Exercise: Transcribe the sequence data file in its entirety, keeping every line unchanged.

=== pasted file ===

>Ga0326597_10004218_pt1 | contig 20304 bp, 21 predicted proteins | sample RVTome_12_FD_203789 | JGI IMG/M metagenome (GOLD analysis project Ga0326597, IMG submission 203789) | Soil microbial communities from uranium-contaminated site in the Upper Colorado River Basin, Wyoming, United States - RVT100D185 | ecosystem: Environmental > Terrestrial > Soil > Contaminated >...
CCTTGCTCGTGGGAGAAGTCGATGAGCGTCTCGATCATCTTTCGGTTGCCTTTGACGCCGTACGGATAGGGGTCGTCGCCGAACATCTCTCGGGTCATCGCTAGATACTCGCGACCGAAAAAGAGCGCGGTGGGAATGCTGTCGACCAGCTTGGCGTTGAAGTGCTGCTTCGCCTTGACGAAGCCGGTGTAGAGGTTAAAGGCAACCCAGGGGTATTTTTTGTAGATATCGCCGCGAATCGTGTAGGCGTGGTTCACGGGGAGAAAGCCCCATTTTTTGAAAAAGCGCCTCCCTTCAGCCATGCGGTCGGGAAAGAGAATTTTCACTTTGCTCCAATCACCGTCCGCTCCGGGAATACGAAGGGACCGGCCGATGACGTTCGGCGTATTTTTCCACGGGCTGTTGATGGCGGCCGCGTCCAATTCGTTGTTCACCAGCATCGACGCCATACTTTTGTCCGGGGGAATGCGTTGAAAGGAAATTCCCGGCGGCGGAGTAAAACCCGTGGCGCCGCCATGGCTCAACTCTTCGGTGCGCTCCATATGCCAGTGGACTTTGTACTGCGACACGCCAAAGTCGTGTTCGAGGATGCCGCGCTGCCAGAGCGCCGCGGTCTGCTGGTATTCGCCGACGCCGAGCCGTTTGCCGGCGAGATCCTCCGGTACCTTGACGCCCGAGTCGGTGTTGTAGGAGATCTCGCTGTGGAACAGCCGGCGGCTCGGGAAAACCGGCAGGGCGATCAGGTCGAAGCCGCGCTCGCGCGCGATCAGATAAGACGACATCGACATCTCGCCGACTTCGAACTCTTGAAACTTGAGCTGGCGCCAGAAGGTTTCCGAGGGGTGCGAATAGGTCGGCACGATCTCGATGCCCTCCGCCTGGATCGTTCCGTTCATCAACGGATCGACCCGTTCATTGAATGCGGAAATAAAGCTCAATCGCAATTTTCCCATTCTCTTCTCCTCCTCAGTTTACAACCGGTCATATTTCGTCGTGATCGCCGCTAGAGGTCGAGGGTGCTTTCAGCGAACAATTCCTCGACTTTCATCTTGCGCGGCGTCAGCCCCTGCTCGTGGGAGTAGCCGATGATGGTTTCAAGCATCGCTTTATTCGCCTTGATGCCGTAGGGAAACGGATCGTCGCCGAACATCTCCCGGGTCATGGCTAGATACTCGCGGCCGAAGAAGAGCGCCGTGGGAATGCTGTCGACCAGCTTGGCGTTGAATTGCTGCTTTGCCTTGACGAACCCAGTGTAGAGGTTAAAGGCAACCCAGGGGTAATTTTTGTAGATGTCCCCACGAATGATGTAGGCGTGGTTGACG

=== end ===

>Ga0326597_10004218_pt1 | contig 20304 bp, 21 predicted proteins | sample RVTome_12_FD_203789 | JGI IMG/M metagenome (GOLD analysis project Ga0326597, IMG submission 203789) | Soil microbial communities from uranium-contaminated site in the Upper Colorado River Basin, Wyoming, United States - RVT100D185 | ecosystem: Environmental > Terrestrial > Soil > Contaminated >...
CCTTGCTCGTGGGAGAAGTCGATGAGCGTCTCGATCATCTTTCGGTTGCCTTTGACGCCGTACGGATAGGGGTCGTCGCCGAACATCTCTCGGGTCATCGCTAGATACTCGCGACCGAAAAAGAGCGCGGTGGGAATGCTGTCGACCAGCTTGGCGTTGAAGTGCTGCTTCGCCTTGACGAAGCCGGTGTAGAGGTTAAAGGCAACCCAGGGGTATTTTTTGTAGATATCGCCGCGAATCGTGTAGGCGTGGTTCACGGGGAGAAAGCCCCATTTTTTGAAAAAGCGCCTCCCTTCAGCCATGCGGTCGGGAAAGAGAATTTTCACTTTGCTCCAATCACCGTCCGCTCCGGGAATACGAAGGGACCGGCCGATGACGTTCGGCGTATTTTTCCACGGGCTGTTGATGGCGGCCGCGTCCAATTCGTTGTTCACCAGCATCGACGCCATACTTTTGTCCGGGGGAATGCGTTGAAAGGAAATTCCCGGCGGCGGAGTAAAACCCGTGGCGCCGCCATGGCTCAACTCTTCGGTGCGCTCCATATGCCAGTGGACTTTGTACTGCGACACGCCAAAGTCGTGTTCGAGGATGCCGCGCTGCCAGAGCGCCGCGGTCTGCTGGTATTCGCCGACGCCGAGCCGTTTGCCGGCGAGATCCTCCGGTACCTTGACGCCCGAGTCGGTGTTGTAGGAGATCTCGCTGTGGAACAGCCGGCGGCTCGGGAAAACCGGCAGGGCGATCAGGTCGAAGCCGCGCTCGCGCGCGATCAGATAAGACGACATCGACATCTCGCCGACTTCGAACTCTTGAAACTTGAGCTGGCGCCAGAAGGTTTCCGAGGGGTGCGAATAGGTCGGCACGATCTCGATGCCCTCCGCCTGGATCGTTCCGTTCATCAACGGATCGACCCGTTCATTGAATGCGGAAATAAAGCTCAATCGCAATTTTCCCATTCTCTTCTCCTCCTCAGTTTACAACCGGTCATATTTCGTCGTGATCGCCGCTAGAGGTCGAGGGTGCTTTCAGCGAACAATTCCTCGACTTTCATCTTGCGCGGCGTCAGCCCCTGCTCGTGGGAGTAGCCGATGATGGTTTCAAGCATCGCTTTATTCGCCTTGATGCCGTAGGGAAACGGATCGTCGCCGAACATCTCCCGGGTCATGGCTAGATACTCGCGGCCGAAGAAGAGCGCCGTGGGAATGCTGTCGACCAGCTTGGCGTTGAATTGCTGCTTTGCCTTGACGAACCCAGTGTAGAGGTTAAAGGCAACCCAGGGGTAATTTTTGTAGATGTCCCCACGAATGATGTAGGCGTGGTTGACG